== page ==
We launched the campaign with this foundational messaging because it’s critically important that everyone on our campus have the same baseline knowledge about what it means to have consent. We also wanted to emphasize in the messaging that you don’t in any way have to engage in sexual activity to be part of this project and our efforts to create a safe campus. You can help by understanding what consent means and serving as an active bystander to help those around you stay safe.
This installation is just one of the many ways that students and employees receive information about consent. Information is provided during orientation sessions, in mandatory online trainings both prior to and during the school year, and as part of other programs offered by the University. We also plan to create additional installations later this year that will build on this foundational consent message and address other related topics.
What’s the story behind Think A.C.E. for Consent? A Task Force consisting of students, faculty, staff, and a representative from the community made recommendations to revise the University’s Policy on Prohibited Discrimination, Harassment and Related Misconduct. The University accepted the recommendations and adopted a revised policy in August 2014, which included a more comprehensive definition of consent.
With this first installation, we sought to highlight the major points about consent in the policy so that everyone has an easy way to remember them. When a large group of students was asked about the most important thing for the messages to contain, almost all students responded that an acronym or some sort of mnemonic device was critical to remembering the key points about consent. We came up with several concepts for the messaging and one concept prevailed. A.C.E. worked best because it captured the points we sought to highlight in the policy.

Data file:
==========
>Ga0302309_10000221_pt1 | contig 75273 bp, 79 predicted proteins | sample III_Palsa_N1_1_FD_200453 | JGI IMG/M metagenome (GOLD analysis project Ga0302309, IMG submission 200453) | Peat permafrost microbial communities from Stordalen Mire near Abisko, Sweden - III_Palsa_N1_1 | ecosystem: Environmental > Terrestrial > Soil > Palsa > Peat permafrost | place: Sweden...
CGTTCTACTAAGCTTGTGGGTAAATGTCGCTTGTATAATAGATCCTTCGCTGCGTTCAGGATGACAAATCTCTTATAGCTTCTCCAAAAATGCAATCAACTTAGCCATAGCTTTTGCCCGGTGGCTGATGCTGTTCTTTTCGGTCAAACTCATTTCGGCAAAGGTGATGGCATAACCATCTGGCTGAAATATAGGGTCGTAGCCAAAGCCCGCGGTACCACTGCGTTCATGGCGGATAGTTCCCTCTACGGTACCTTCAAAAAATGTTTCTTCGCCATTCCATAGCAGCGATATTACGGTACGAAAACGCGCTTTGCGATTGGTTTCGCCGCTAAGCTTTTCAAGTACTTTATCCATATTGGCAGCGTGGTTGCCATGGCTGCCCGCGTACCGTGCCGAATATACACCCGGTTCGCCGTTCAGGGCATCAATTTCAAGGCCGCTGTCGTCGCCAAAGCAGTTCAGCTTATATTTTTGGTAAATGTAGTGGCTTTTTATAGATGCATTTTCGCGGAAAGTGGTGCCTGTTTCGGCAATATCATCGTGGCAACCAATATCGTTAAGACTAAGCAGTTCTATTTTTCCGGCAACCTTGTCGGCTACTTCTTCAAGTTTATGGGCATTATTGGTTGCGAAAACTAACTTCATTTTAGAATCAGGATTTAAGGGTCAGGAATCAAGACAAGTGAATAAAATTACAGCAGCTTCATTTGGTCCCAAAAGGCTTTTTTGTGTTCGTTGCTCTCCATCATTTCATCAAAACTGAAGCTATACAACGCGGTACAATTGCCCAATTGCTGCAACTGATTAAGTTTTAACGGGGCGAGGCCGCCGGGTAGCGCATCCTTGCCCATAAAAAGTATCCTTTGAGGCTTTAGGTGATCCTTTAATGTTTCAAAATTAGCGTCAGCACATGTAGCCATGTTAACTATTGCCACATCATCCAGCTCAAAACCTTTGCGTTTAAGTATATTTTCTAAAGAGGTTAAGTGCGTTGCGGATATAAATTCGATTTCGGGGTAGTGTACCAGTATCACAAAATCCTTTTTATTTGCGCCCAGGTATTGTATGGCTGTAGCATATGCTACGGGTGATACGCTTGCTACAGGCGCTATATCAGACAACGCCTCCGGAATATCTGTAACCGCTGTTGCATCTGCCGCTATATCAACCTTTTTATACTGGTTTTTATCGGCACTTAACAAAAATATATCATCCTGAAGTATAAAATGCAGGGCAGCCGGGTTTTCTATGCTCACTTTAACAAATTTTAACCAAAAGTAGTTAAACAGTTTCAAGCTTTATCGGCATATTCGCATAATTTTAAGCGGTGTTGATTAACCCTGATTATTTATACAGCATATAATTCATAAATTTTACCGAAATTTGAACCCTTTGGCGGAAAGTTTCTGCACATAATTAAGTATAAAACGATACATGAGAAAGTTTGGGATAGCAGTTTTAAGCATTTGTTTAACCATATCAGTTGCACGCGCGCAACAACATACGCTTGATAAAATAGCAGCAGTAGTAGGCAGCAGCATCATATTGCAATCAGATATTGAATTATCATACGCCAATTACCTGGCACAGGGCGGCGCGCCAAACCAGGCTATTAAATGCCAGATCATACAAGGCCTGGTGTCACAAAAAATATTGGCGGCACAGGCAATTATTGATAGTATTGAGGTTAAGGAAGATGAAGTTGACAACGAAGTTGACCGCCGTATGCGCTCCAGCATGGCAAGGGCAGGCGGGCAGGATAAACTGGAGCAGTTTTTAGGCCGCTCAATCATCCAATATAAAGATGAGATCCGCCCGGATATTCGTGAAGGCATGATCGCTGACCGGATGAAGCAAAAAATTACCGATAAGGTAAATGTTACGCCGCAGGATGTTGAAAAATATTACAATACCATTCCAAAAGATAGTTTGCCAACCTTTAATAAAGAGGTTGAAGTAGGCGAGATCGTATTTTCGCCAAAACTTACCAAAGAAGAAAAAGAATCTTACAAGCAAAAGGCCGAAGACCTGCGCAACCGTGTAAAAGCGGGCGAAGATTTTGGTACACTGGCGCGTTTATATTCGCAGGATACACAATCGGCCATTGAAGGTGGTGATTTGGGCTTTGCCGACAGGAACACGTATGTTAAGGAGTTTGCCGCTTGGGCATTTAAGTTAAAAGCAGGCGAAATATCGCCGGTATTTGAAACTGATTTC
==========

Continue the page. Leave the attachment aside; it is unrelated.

“THINK” was a natural choice to precede A.C.E. because it emphasizes that one should always stop to think about whether consent has been or is capable of being given. This applies to those engaging in the conduct and to potential bystanders. More broadly, it reflects the continued pursuit of the goal for a shift in culture to one where all members of the campus community incorporate this thought process, which includes a 100% commitment to the safety, health and well-being of everyone around you.
October is Relationship Violence Awareness Month. This installation was designed to increase awareness about relationship violence, resources on campus, and events that were taking place throughout the month. This installation has also been used to raise awareness around Valentine’s Day.